Wolfgang Amadeus MOZART (1756-1791)
Serenade in D major K 250 Haffner (1776) [46:24] ¹
Franz SCHUBERT (1797-1828)
Symphony No.5 in B flat major D.485 (1816) [23:53]
Peter Rybar (violin) ¹
Sinfonie-Orchester Wintherthur/Fritz Busch
rec. August or September 1949, Stadthaus, Winterthur
GUILD GHCD 2352 [70:36]
Guild’s Fritz Busch retrospective reaches the 1949 recordings of Mozart’s Haffner Serenade and Schubert’s Fifth Symphony, made in Wintherthur. These are certainly not amongst the most celebrated of his corpus of discs, and nor in truth are they the best recorded, but they do offer valuable perspectives on his music-making in canonic works. Other, smaller pieces were recorded at the same time – by Mendelssohn – but these will appear on a forthcoming disc.
It was Peter Rybar, the orchestra’s leader, who encouraged Busch to make these recordings, though the latter had been performing in Switzerland since at least 1923. They were made for Concert Hall Society. The location turns out to have been the Gottfried Semper Stadthaus, which Rybar remembered as having a splendid acoustic, but which isn’t flattered by the rather rough and ready set-up.
The performances are in the main characteristically robust, direct and honest. Busch’s tempi are usually quite spruce, and his fondness for jettisoning repeats notable. It was his general practice. We can also admire the state of the orchestra – nothing flashy, but good, the bass-up sonorities not too saturated. Indeed the pointing of the bass line in the Haffner’s opening movement is well calibrated, the accents biting tautly, rhythms rugged and yet malleable. Rybar is an elegant soloist when called upon, graceful and not guilty of either over-vibrating or engaging in gauche slides. His articulation in the fourth movement Rondo is pert and incisive, and briskly effective. The Menuetto galante is perhaps rather more of the former than the latter but elsewhere the solid ensemble sound is effective and, when they can, the orchestra’s wind players get to pipe up in the finale.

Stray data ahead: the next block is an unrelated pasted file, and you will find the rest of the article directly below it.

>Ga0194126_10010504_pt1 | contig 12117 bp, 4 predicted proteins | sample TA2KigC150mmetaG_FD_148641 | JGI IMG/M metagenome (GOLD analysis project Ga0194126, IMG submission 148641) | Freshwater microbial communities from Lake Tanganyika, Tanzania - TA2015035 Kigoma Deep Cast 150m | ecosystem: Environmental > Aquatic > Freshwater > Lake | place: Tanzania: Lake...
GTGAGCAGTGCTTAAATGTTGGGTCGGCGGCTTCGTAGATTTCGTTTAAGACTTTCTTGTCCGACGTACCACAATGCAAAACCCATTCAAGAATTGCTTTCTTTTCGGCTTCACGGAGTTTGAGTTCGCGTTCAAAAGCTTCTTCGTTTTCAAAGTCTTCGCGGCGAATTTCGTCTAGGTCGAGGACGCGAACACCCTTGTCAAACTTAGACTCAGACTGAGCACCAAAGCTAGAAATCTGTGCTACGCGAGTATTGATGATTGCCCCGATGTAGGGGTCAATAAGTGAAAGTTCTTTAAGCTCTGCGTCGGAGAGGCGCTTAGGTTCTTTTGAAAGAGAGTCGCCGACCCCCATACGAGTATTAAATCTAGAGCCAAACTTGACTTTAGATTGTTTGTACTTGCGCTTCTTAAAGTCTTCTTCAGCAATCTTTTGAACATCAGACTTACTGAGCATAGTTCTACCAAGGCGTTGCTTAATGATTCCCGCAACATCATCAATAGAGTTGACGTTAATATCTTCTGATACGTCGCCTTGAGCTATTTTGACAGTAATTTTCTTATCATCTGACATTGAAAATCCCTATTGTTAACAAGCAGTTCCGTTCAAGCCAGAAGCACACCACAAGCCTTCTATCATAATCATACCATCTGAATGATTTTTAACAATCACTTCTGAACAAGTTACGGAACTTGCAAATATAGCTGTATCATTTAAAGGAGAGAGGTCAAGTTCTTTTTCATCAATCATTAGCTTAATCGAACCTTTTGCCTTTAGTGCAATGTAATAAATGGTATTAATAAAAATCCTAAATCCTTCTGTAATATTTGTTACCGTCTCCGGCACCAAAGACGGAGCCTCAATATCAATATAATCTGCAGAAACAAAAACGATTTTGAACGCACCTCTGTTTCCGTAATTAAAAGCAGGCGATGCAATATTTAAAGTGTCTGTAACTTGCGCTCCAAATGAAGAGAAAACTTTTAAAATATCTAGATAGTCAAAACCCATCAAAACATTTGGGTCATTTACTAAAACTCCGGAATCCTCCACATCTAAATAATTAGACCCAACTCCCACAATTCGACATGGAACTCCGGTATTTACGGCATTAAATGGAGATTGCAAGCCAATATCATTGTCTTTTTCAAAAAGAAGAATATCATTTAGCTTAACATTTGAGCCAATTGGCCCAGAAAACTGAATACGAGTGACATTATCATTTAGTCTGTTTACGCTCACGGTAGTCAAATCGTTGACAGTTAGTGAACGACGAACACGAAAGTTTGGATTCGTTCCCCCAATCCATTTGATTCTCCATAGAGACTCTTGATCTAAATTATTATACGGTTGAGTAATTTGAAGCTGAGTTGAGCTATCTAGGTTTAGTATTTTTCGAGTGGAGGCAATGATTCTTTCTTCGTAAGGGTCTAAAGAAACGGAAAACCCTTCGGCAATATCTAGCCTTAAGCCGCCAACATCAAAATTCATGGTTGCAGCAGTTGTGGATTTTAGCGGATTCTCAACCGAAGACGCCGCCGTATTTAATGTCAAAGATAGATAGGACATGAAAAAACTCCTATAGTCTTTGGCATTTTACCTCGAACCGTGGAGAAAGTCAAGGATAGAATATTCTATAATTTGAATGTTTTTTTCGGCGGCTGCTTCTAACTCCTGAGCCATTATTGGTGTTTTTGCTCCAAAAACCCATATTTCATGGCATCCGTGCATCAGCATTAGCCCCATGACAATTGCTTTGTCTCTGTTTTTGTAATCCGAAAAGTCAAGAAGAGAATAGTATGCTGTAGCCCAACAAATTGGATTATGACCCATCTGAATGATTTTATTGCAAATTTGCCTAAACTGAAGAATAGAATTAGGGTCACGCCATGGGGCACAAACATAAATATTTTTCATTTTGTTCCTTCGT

The Haffner Serenade is followed by Schubert’s Fifth Symphony. The first movement can be quite stern in places, though the answering and tapering string and wind phrases are well attended to and not over-pushed. There’s a certain muscular quality to the music making. The slow movement though is surprisingly relaxed in tempo. The first flute plays well here, and when the music eddies into more expansive and declamatory waters the temperature rises accordingly. The finale is well judged – buoyant and exciting. Of Beecham’s charm – to which not everyone is susceptible – there is not much evidence.
Jürgen Schaarwächter’s notes are very helpful in elucidating the facts regarding the somewhat obscure recording details, and have synthesised recent information very adeptly indeed. There’s a terrific picture of the Stadthaus and pages from Busch’s pocket diary relating to his Swiss visit.
You would need to be a Busch collector to add this to your archive, given the grainy recordings – perfectly serviceable but not quite up to 1949 standard – and the repertoire.
For the Busch collector, given the grainy recordings – perfectly serviceable but not quite up to 1949 standard